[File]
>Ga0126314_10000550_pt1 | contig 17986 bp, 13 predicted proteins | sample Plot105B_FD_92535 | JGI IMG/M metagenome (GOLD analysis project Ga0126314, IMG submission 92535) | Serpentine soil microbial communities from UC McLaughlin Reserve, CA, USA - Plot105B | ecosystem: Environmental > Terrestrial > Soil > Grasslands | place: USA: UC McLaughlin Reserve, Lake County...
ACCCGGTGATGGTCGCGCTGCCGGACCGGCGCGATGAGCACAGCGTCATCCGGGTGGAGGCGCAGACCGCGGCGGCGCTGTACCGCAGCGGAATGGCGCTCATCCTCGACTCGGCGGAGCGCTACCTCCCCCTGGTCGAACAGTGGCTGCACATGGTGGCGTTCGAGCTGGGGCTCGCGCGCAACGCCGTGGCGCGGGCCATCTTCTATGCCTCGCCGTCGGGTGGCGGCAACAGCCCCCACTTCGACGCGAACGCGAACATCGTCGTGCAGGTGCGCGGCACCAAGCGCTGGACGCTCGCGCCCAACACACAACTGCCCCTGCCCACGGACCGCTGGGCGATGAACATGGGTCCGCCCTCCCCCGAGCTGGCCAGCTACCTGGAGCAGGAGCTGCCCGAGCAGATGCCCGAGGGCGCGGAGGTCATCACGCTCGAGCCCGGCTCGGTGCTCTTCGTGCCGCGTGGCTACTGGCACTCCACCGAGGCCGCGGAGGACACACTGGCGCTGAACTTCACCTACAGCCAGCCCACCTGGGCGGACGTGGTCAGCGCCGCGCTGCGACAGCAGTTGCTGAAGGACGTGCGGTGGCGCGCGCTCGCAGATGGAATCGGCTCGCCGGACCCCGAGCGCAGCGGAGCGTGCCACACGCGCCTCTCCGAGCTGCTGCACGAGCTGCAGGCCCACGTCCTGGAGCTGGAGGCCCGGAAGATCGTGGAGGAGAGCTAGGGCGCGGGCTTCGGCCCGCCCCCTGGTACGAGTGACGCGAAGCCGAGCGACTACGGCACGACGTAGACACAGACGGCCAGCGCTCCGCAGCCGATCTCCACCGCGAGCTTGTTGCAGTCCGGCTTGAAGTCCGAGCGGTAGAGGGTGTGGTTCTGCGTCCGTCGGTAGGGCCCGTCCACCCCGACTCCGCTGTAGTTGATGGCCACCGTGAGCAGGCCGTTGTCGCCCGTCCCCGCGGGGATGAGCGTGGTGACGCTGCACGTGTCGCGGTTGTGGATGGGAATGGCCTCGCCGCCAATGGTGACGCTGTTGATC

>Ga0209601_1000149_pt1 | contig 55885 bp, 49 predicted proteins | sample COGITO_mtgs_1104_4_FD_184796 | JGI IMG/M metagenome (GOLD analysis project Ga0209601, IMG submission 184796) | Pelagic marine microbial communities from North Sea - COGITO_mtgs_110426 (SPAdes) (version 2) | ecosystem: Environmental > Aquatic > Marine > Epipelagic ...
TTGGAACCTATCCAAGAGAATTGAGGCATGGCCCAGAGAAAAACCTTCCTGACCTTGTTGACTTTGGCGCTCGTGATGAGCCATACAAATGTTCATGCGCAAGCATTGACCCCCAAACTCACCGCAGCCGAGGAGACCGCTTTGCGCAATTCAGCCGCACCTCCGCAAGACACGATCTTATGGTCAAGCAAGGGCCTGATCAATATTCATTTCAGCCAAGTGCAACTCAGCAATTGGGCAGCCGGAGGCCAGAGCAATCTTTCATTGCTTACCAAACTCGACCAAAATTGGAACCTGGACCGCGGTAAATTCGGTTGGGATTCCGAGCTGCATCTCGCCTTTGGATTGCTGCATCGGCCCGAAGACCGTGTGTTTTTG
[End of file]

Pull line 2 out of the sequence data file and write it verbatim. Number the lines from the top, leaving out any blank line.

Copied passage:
ACCCGGTGATGGTCGCGCTGCCGGACCGGCGCGATGAGCACAGCGTCATCCGGGTGGAGGCGCAGACCGCGGCGGCGCTGTACCGCAGCGGAATGGCGCTCATCCTCGACTCGGCGGAGCGCTACCTCCCCCTGGTCGAACAGTGGCTGCACATGGTGGCGTTCGAGCTGGGGCTCGCGCGCAACGCCGTGGCGCGGGCCATCTTCTATGCCTCGCCGTCGGGTGGCGGCAACAGCCCCCACTTCGACGCGAACGCGAACATCGTCGTGCAGGTGCGCGGCACCAAGCGCTGGACGCTCGCGCCCAACACACAACTGCCCCTGCCCACGGACCGCTGGGCGATGAACATGGGTCCGCCCTCCCCCGAGCTGGCCAGCTACCTGGAGCAGGAGCTGCCCGAGCAGATGCCCGAGGGCGCGGAGGTCATCACGCTCGAGCCCGGCTCGGTGCTCTTCGTGCCGCGTGGCTACTGGCACTCCACCGAGGCCGCGGAGGACACACTGGCGCTGAACTTCACCTACAGCCAGCCCACCTGGGCGGACGTGGTCAGCGCCGCGCTGCGACAGCAGTTGCTGAAGGACGTGCGGTGGCGCGCGCTCGCAGATGGAATCGGCTCGCCGGACCCCGAGCGCAGCGGAGCGTGCCACACGCGCCTCTCCGAGCTGCTGCACGAGCTGCAGGCCCACGTCCTGGAGCTGGAGGCCCGGAAGATCGTGGAGGAGAGCTAGGGCGCGGGCTTCGGCCCGCCCCCTGGTACGAGTGACGCGAAGCCGAGCGACTACGGCACGACGTAGACACAGACGGCCAGCGCTCCGCAGCCGATCTCCACCGCGAGCTTGTTGCAGTCCGGCTTGAAGTCCGAGCGGTAGAGGGTGTGGTTCTGCGTCCGTCGGTAGGGCCCGTCCACCCCGACTCCGCTGTAGTTGATGGCCACCGTGAGCAGGCCGTTGTCGCCCGTCCCCGCGGGGATGAGCGTGGTGACGCTGCACGTGTCGCGGTTGTGGATGGGAATGGCCTCGCCGCCAATGGTGACGCTGTTGATC